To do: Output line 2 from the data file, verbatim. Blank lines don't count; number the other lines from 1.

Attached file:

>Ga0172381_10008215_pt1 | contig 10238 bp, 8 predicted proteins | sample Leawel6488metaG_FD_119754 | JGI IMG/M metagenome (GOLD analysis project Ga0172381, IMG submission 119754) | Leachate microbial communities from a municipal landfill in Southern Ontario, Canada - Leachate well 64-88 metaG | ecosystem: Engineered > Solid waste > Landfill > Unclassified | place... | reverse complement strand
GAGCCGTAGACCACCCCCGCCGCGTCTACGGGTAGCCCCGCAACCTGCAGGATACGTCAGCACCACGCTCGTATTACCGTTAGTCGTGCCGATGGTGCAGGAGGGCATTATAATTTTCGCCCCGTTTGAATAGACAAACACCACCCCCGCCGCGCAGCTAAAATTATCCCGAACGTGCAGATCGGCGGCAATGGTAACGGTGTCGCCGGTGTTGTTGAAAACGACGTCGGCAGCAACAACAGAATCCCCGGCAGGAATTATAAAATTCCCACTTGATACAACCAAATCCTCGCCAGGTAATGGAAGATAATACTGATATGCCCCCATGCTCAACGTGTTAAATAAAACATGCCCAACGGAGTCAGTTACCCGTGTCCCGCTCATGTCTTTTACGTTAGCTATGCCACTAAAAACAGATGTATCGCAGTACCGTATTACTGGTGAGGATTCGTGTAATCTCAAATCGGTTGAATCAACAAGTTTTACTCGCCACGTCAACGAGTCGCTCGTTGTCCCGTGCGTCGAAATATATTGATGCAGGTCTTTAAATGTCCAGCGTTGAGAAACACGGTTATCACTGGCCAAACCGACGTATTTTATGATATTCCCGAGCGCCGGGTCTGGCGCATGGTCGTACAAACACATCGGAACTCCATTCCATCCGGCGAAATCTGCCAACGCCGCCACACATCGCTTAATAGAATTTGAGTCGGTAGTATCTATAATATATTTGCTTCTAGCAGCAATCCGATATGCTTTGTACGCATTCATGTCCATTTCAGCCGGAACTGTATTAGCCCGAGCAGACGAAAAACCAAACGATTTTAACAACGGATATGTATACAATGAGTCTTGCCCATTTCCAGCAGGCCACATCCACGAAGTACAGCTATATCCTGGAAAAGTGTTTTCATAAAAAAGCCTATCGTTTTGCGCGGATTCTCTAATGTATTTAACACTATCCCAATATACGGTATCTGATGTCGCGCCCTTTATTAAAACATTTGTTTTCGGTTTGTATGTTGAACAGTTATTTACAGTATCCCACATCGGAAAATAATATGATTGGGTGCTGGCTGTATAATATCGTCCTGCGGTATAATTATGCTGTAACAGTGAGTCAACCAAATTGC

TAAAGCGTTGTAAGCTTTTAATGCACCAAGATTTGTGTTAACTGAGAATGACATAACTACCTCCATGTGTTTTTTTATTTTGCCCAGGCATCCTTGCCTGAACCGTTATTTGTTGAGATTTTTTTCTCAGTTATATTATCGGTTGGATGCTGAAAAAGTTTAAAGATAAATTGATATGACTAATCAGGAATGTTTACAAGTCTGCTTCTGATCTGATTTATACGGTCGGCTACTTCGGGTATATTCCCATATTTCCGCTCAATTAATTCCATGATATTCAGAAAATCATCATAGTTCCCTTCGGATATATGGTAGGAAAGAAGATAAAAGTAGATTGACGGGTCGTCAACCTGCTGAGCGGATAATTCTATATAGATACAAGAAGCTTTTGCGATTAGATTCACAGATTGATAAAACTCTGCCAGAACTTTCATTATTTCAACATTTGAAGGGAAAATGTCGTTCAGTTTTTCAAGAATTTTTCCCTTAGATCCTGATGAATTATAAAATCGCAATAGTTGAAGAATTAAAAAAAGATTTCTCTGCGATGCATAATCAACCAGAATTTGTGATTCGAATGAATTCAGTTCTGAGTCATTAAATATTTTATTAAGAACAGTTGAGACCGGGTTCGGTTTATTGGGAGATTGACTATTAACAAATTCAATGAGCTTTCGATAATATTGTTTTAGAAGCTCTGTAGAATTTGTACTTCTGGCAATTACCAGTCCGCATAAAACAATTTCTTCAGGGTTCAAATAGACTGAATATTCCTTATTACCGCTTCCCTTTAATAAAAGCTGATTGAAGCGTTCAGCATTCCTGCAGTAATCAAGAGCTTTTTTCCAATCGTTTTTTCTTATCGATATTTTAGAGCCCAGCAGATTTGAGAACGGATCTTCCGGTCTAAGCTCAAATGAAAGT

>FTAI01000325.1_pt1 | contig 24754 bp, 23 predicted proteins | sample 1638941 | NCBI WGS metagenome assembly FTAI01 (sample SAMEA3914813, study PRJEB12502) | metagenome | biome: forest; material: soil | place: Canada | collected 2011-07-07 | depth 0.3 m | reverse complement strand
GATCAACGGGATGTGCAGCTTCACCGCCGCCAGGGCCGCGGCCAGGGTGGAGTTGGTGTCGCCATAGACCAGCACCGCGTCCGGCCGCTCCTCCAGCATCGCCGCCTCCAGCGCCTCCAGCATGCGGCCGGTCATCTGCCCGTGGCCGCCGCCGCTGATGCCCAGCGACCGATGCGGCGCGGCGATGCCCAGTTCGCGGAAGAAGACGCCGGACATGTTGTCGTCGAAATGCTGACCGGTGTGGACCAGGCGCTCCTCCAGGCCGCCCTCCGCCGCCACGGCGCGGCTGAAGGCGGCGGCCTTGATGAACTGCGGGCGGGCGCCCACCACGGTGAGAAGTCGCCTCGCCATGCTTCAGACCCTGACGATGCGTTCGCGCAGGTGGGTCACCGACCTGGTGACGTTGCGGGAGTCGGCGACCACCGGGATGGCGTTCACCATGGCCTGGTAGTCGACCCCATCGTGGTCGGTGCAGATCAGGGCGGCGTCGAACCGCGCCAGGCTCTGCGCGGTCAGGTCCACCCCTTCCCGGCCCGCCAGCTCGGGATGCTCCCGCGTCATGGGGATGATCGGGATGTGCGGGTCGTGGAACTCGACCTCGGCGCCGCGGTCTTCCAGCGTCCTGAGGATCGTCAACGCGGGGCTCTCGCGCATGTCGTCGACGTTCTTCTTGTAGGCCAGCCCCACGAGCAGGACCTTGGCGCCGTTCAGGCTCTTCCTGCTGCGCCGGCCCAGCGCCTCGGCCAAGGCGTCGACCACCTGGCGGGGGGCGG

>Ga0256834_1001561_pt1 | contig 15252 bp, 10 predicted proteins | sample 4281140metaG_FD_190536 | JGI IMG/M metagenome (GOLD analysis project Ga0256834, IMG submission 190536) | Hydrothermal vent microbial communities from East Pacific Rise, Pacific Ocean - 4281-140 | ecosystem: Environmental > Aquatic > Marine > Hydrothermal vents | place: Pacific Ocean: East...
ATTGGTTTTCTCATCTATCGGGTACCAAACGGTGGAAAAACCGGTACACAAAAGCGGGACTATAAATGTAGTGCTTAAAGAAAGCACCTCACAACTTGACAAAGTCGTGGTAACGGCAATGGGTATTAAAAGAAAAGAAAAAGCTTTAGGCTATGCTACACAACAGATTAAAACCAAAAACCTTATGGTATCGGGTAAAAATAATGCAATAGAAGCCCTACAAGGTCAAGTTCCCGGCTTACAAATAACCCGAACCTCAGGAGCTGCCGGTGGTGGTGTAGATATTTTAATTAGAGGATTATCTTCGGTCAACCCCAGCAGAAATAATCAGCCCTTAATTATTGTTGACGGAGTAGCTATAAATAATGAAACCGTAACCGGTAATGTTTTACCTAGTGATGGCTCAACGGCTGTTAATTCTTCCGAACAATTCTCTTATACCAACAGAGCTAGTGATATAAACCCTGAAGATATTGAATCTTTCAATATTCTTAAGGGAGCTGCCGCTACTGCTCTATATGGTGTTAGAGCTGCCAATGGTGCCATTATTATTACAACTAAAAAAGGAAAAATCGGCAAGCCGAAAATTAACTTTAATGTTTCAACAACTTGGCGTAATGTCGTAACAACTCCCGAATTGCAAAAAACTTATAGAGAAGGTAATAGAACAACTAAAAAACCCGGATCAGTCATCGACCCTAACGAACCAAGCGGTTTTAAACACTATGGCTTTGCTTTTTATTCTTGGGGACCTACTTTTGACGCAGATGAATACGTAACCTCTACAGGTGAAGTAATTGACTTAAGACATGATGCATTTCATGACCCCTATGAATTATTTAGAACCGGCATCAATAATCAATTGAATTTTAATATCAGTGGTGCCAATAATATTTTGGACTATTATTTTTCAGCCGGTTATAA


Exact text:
GAGCCGTAGACCACCCCCGCCGCGTCTACGGGTAGCCCCGCAACCTGCAGGATACGTCAGCACCACGCTCGTATTACCGTTAGTCGTGCCGATGGTGCAGGAGGGCATTATAATTTTCGCCCCGTTTGAATAGACAAACACCACCCCCGCCGCGCAGCTAAAATTATCCCGAACGTGCAGATCGGCGGCAATGGTAACGGTGTCGCCGGTGTTGTTGAAAACGACGTCGGCAGCAACAACAGAATCCCCGGCAGGAATTATAAAATTCCCACTTGATACAACCAAATCCTCGCCAGGTAATGGAAGATAATACTGATATGCCCCCATGCTCAACGTGTTAAATAAAACATGCCCAACGGAGTCAGTTACCCGTGTCCCGCTCATGTCTTTTACGTTAGCTATGCCACTAAAAACAGATGTATCGCAGTACCGTATTACTGGTGAGGATTCGTGTAATCTCAAATCGGTTGAATCAACAAGTTTTACTCGCCACGTCAACGAGTCGCTCGTTGTCCCGTGCGTCGAAATATATTGATGCAGGTCTTTAAATGTCCAGCGTTGAGAAACACGGTTATCACTGGCCAAACCGACGTATTTTATGATATTCCCGAGCGCCGGGTCTGGCGCATGGTCGTACAAACACATCGGAACTCCATTCCATCCGGCGAAATCTGCCAACGCCGCCACACATCGCTTAATAGAATTTGAGTCGGTAGTATCTATAATATATTTGCTTCTAGCAGCAATCCGATATGCTTTGTACGCATTCATGTCCATTTCAGCCGGAACTGTATTAGCCCGAGCAGACGAAAAACCAAACGATTTTAACAACGGATATGTATACAATGAGTCTTGCCCATTTCCAGCAGGCCACATCCACGAAGTACAGCTATATCCTGGAAAAGTGTTTTCATAAAAAAGCCTATCGTTTTGCGCGGATTCTCTAATGTATTTAACACTATCCCAATATACGGTATCTGATGTCGCGCCCTTTATTAAAACATTTGTTTTCGGTTTGTATGTTGAACAGTTATTTACAGTATCCCACATCGGAAAATAATATGATTGGGTGCTGGCTGTATAATATCGTCCTGCGGTATAATTATGCTGTAACAGTGAGTCAACCAAATTGC